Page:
The following article was sent to us by retired English teacher Peter Joyce, who wrote it some 20 years ago for the NZ Education Review. The article illustrates effectively many of the problems that still grip education today. Because of this, we have re-published it here so it is available to a wider audience.
Sit down before fact as a little child, be prepared to give up every preconceived notion, follow humbly wherever and to whatever abyss nature leads, or you shall learn nothing.
T.H. Huxley, letter to Charles Kingsley
Everyone’s truth is their own.
Recently Bruce Hansen, a student researcher at Canterbury University, quizzed his fellow students on their general knowledge. They did not know very much for an educational elite. This may surprise and shock educated members of the general public, but I doubt that it would raise the eyebrows of many teachers.
A year or two ago, when my fourth formers were working on an essay in class, a student approached me and asked, "How do you spell Swiss?" My ears cannot pick up what they used to, and I needed to confirm what he had asked. I said, "Do you mean Swiss the nationality?" A pause. "The people?" He was absolutely mystified. He answered, "No, I mean like in army knife." The boy knew the word, but only because he presumably owned a Swiss army knife. He had knowledge of the word only in terms of the shrunken horizon of his immediate experience and concerns. One job of education is to take students beyond that, not because education literally means "leading out", but because it is unquestionably worthwhile to do so. One way this can be done is by making sure they know some facts. Such as who the Swiss are.
One of the most convincing failures of modern education is that students do not know very much. And not just in New Zealand. Jaime O'Neill, a high school English teacher in Washington state, was shocked at his students' appalling general knowledge. They believed, among other things, that Sid Caesar was an early Roman Emperor, that Christ was born in the Sixteenth Century, that Cape Town is in the USA, and that Thomas Jefferson was a guitar player for Jefferson Airplane.
Factual knowledge has been unfashionable in educational circles for some years. We should, of course, be encouraging our students to be inventive, adaptable, bold. It is the process, not the stuff, that matters, and that is why our students must learn how to learn. This is not a new idea. Emerson wrote that what happens in schools is not education, but the means to an education. I agree with this, to a point. But the process is flawed if the students do not, at least incidentally, pick up some hard knowledge. They must have some knowledge to participate in or understand the Great Conversation of human affairs. They must have some facts to programme in this great information age we are told we are entering. They must have facts as a basis for informed opinion, and to understand allusions. There used to be a butcher's truck driven around Christchurch with "The Meat Moovers" painted on the side. Is it still around, or has the company changed its slogan because too few people can spell well enough to get the joke?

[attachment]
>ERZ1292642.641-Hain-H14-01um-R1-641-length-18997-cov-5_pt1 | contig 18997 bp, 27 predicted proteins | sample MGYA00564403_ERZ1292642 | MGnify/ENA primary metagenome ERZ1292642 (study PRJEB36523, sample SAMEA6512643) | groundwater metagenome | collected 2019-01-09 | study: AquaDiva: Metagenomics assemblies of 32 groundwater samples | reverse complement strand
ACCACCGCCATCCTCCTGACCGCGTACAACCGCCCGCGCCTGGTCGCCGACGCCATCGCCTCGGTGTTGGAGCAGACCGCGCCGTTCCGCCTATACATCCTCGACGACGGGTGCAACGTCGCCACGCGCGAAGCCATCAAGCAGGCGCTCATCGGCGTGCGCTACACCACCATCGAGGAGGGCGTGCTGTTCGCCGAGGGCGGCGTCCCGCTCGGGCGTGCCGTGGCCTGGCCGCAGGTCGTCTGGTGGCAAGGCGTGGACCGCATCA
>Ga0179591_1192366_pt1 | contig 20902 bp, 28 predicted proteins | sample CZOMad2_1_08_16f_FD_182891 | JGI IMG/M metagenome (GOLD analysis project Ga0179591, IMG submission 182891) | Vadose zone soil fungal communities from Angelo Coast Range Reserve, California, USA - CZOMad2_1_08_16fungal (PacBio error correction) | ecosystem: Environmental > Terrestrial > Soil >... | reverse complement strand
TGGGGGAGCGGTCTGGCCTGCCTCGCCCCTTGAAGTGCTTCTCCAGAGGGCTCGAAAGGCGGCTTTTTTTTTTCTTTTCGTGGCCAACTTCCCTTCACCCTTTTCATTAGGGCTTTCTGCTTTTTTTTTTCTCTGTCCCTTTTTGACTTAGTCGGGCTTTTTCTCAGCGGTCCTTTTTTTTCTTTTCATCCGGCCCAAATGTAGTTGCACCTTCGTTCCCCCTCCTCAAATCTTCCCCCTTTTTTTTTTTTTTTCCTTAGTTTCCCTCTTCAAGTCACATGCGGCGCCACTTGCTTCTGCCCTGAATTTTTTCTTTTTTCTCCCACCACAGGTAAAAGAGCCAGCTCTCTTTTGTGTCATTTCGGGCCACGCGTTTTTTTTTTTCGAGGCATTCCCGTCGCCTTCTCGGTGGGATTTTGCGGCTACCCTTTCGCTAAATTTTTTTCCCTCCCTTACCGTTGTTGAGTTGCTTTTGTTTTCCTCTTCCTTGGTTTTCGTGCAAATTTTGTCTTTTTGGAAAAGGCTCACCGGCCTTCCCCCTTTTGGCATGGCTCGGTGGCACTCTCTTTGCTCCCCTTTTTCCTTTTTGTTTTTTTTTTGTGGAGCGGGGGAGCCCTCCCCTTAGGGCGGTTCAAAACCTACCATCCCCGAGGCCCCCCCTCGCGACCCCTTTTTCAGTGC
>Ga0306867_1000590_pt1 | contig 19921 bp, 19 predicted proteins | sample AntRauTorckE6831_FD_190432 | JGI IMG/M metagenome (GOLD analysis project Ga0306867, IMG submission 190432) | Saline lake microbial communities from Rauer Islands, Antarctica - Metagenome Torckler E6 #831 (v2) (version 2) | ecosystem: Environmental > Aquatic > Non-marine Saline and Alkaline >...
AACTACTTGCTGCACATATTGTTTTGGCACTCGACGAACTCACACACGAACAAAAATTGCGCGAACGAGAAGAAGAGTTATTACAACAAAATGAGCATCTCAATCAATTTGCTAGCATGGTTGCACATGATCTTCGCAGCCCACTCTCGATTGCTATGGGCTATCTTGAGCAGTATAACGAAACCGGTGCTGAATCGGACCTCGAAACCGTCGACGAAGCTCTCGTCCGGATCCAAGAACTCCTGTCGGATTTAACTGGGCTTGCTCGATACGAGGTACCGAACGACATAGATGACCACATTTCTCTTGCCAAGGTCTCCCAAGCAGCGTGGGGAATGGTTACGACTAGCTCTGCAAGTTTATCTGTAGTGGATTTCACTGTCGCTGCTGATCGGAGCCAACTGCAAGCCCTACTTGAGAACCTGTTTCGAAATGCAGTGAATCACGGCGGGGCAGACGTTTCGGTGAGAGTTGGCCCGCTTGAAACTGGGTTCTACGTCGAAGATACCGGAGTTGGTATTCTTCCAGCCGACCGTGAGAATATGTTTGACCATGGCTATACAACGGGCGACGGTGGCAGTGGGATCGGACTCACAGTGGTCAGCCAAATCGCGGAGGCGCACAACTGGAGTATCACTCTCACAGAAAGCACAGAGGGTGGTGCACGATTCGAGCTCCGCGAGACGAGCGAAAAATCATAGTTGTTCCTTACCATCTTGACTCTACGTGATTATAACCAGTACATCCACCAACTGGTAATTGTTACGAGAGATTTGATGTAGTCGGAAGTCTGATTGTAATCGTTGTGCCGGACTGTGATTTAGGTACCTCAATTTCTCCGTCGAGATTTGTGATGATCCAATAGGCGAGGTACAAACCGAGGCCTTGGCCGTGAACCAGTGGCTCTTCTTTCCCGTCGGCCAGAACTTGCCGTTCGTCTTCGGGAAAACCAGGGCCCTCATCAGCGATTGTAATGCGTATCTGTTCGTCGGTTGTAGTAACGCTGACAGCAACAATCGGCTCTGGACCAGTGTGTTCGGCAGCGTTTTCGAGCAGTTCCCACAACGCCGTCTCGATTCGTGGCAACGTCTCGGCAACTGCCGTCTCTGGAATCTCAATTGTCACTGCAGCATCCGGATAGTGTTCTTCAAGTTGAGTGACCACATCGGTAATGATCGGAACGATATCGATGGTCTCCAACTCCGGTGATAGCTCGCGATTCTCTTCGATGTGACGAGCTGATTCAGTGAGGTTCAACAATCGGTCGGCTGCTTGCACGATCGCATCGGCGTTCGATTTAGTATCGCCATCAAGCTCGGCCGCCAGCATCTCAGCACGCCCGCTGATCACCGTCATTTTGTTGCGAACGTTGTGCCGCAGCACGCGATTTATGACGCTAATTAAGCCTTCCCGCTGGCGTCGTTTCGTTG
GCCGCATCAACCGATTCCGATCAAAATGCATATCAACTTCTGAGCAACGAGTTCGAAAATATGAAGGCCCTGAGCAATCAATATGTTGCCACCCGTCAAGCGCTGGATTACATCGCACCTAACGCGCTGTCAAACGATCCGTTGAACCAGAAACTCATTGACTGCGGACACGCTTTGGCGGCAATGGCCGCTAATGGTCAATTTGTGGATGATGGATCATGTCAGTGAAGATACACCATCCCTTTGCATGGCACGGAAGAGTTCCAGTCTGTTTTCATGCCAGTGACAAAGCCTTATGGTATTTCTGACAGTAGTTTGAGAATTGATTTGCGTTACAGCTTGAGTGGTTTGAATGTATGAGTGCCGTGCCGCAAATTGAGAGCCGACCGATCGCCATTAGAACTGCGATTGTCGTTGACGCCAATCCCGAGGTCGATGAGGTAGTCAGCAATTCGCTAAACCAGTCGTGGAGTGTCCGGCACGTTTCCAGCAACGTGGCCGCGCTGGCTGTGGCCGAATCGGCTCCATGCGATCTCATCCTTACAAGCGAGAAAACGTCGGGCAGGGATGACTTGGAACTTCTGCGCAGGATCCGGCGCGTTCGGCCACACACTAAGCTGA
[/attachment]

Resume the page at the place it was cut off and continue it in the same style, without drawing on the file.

A little knowledge can also be a protective thing. Educationalist Neil Postman wrote of the need to provide students with a good 'crap detector': a way of discerning and rejecting the untrue, the gross, the fallacious or the meretricious. The foundation which can provide this is sound factual knowledge, combined with rigorous rationality. Yesterday I read a full-page advertisement in a community newspaper hawking the astrological talent of Sylvester Stallone's mother. Have we presented our students with crap-detectors sufficient to see through such flummery? I doubt it
It is not always possible to say which facts count as part of the Great Conversation and which do not. However, the concept is useful even if a grey area blurs it a little. For example, I consider it appalling that many high school students, when asked to take one-and-a-half away from ten, cannot get the right answer; that they would be hard pressed to name a country which borders Italy; that they could not begin to explain what communism is (or was); that they know nothing of Copernicus, Einstein or Galileo. I use two criteria for believing that students should learn about these things in school. The first is that they are important to function as educated human beings. The second is that most young people are not going to find out such information elsewhere.
I believe that, in this era of student-centred learning, we are not doing enough to lead young people away from their immediate lives and interests. School is becoming more and more like the students' own lives outside school. If we take this to its logical conclusion, we may in the future have schools which are indistinguishable from real life. But then what is the point of education? School is not home, computer game or disco. Far from making school like life, we should be teaching things in schools which the students are not going to learn anywhere else, but which we believe are necessary to make them refined and intelligent citizens of a developed society. This is what we used to do. Admittedly, we may have dragged students by the hair and screaming, but we usually managed it nevertheless. The challenge for modern education is to do it and make the students like it.
One reason for students' appalling lack of factual knowledge is that we no longer see error as a part of learning. Rather than tell students they are wrong, we assert their right to own whatever mistaken notions they hold. Students are seldom corrected when they are wrong, lest we damage their eggshell egos. Facts humble us; the naive confidence fostered by current Shirley Maclaine-style education allows us to be masters all the time. We hear a lot these days about confidence and self-esteem; it is considered a sin to damage a student's self-esteem. But what should we do when a student is wrong?